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Flaharty v. American Family Mutual Ins. Co.

United States District Court, D. Colorado

April 6, 2016



Kristen L. Mix United States Magistrate Judge

This matter is before the Court on Plaintiff’s Motion for Leave to File Amended Complaint [#21][1] (the “Motion”). Defendant filed a Response [#23] in opposition to the Motion, and Plaintiff filed a Reply [#24]. The Court has reviewed the Motion, the Response, the Reply, the entire case file, and the applicable law, and is sufficiently advised in the premises. For the reasons set forth below, IT IS HEREBY ORDERED that the Motion [#21] is GRANTED.

Pursuant to the Motion, Plaintiff seeks to amend her Complaint [#2] to add claims against Defendant for statutory bad faith, damages for breach of contract under her four insurance policies with Defendant, and declaratory relief with respect to her rights under each policy. [#21] at 3. On November 10, 2015, the Court set the deadline to join parties and amend pleadings as December 14, 2015. See Scheduling Order [#13] at 7. Because the Motion [#21] was filed on the deadline, Plaintiff’s Motion is timely. Thus, the Court considers any arguments raised by the parties related to whether justice would be served by amendment.

The Court has discretion to grant a party leave to amend its pleadings. Foman v. Davis, 371 U.S. 178, 182 (1962); see Fed. R. Civ. P. 15(a)(2) (“The court should freely give leave when justice so requires.”). “In the absence of any apparent or declared reason - such as undue delay, bad faith or dilatory motive on the part of the movant, repeated failure to cure deficiencies by amendments previously allowed, undue prejudice to the opposing party by virtue of allowance of the amendment, futility of the amendment, etc. - the leave sought should, as the rules require, be ‘freely given.’” Id. (quoting Fed.R.Civ.P. 15(a)(2)). Potential prejudice to a defendant is the most important factor in considering whether a plaintiff should be permitted to amend the complaint. Minter v. Prime Equip. Co., 451 F.3d 1196, 1207 (10th Cir. 2006). “Courts typically find prejudice only when the [proposed] amendment unfairly affects the defendants in terms of preparing their defense to [claims asserted in the] amendment.” Id. (quotation omitted).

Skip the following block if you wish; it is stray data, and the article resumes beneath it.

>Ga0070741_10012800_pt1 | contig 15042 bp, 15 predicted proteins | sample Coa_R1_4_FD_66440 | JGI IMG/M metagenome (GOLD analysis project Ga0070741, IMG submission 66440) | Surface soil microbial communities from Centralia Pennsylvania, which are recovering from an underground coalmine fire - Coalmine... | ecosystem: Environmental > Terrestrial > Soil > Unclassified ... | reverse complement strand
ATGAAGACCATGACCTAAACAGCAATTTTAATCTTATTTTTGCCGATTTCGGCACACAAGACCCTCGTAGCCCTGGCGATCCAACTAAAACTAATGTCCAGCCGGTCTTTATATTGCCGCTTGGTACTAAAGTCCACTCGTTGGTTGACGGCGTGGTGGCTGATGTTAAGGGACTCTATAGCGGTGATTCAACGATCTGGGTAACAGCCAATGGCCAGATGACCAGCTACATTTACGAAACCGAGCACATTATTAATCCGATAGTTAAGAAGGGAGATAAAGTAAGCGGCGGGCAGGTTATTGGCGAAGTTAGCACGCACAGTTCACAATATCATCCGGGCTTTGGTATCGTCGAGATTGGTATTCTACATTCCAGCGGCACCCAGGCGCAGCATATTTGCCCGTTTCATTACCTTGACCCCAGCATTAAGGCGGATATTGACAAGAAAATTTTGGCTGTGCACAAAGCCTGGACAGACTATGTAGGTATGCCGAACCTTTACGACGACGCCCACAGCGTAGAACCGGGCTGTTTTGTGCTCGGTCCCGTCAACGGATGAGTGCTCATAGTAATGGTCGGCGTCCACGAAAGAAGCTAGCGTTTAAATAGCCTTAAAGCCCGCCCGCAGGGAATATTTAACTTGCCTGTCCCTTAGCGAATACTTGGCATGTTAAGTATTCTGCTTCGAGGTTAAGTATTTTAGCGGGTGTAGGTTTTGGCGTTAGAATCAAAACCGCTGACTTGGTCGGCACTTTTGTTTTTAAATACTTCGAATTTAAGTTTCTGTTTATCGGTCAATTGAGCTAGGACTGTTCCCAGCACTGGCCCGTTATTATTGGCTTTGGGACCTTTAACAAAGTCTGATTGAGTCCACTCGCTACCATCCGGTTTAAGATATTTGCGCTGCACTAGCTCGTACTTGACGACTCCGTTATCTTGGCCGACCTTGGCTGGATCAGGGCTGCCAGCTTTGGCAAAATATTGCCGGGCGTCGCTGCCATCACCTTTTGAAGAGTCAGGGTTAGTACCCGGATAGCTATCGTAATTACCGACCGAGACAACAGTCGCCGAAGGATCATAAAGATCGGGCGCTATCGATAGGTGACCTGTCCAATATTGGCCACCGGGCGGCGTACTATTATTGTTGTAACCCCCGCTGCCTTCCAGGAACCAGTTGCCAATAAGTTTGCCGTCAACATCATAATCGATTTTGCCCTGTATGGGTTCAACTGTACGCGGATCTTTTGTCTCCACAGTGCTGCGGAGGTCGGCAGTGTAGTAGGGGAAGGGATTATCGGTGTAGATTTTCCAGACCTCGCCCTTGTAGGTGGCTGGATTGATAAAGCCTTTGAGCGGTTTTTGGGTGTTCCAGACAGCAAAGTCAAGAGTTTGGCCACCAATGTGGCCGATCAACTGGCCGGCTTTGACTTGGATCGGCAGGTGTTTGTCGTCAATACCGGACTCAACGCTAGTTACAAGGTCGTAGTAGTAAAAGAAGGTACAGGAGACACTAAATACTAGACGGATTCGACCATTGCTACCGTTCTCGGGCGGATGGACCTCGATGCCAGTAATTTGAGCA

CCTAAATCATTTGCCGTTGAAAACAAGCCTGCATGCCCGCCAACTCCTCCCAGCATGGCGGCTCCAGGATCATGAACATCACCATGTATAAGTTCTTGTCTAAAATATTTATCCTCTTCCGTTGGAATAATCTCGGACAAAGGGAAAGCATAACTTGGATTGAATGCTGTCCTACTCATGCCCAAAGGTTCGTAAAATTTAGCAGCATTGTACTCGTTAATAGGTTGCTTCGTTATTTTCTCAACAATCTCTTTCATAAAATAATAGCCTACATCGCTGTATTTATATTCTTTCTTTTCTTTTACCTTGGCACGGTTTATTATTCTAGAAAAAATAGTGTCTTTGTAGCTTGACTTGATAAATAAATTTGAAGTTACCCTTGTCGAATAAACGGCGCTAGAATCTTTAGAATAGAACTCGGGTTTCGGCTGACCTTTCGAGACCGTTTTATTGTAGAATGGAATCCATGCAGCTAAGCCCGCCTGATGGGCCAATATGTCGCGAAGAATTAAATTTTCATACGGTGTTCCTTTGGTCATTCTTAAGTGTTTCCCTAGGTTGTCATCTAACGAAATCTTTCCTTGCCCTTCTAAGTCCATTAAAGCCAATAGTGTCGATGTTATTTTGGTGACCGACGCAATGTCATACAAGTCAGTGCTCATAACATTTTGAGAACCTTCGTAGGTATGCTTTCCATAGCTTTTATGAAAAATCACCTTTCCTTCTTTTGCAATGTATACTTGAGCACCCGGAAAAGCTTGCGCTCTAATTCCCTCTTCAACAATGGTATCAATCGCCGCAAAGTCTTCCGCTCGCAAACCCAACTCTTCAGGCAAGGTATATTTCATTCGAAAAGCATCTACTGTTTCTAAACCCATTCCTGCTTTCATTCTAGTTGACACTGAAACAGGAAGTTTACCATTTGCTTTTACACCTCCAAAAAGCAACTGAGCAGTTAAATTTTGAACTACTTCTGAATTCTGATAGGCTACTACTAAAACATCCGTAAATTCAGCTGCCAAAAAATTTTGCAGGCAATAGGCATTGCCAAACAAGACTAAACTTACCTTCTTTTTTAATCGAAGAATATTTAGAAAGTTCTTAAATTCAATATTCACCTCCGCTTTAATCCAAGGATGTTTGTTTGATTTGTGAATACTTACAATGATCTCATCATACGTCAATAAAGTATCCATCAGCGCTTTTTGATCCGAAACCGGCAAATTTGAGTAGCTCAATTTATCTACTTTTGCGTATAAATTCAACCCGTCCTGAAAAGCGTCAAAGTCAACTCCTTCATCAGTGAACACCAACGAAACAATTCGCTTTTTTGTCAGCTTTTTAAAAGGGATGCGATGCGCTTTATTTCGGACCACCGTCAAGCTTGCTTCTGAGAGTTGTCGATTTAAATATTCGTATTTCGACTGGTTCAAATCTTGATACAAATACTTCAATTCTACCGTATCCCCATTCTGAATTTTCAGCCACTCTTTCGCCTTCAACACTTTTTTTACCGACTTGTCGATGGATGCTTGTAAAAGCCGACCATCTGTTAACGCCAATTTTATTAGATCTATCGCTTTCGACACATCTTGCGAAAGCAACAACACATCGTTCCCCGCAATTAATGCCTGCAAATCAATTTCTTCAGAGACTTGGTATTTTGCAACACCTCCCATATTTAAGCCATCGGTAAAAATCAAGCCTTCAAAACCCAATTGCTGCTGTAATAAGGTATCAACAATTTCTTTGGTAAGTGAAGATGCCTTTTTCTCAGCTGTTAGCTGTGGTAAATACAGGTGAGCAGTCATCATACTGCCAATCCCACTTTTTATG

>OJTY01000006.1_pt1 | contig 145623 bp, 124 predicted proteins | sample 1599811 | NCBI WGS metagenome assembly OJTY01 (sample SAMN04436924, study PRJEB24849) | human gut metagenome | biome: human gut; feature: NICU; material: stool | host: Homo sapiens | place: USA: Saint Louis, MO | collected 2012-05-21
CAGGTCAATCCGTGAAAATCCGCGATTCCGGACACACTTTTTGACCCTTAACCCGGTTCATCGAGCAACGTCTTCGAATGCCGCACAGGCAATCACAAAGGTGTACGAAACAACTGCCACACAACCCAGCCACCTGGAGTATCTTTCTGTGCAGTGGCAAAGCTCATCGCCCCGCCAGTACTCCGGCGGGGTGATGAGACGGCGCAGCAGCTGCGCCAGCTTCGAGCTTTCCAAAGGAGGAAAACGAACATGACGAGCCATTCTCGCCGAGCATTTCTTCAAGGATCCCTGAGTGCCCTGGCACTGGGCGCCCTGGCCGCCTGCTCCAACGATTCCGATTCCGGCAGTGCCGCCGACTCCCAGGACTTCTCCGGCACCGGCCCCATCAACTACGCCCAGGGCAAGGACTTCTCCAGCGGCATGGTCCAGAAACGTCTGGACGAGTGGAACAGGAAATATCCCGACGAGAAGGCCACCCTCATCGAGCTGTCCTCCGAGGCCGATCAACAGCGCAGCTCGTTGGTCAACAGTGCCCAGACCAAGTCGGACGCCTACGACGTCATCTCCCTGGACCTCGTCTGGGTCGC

Defendant argues that the proposed amendments are futile. Response [#23] at 3. A motion for leave to amend may be denied on the basis of futility. Foman, 371 U.S. at 182. An amendment is futile if it would not survive a motion to dismiss under Fed.R.Civ.P. 12(b)(6). Innovatier, Inc. v. CardXX, Inc., No. 08-cv-00273-PAB-KLM, 2010 WL 148285, at *2 (D. Colo. Jan. 8, 2010) (citing Bradley v. Val-Mejias, 379 F.3d 892, 901 (10th Cir. 2004)).

Defendant asserts two futility arguments. First, it argues in some detail that “the factual predicate to amend is incorrect.” Response [#23] at 3. However, “it must be remembered that disputes over material issues of fact cannot be resolved on a motion to dismiss . . . but must be reserved for resolution at trial by the appropriate trier . . . .” Leon v. FedEx Ground Package Sys., Inc., No. CIV 13-1005 JB/SCY, 2016 WL 81436, at *8 (D.N.M. Feb. 21, 2016). Thus, the Court does not find the amendment to be futile simply because Defendant disputes the underlying factual basis.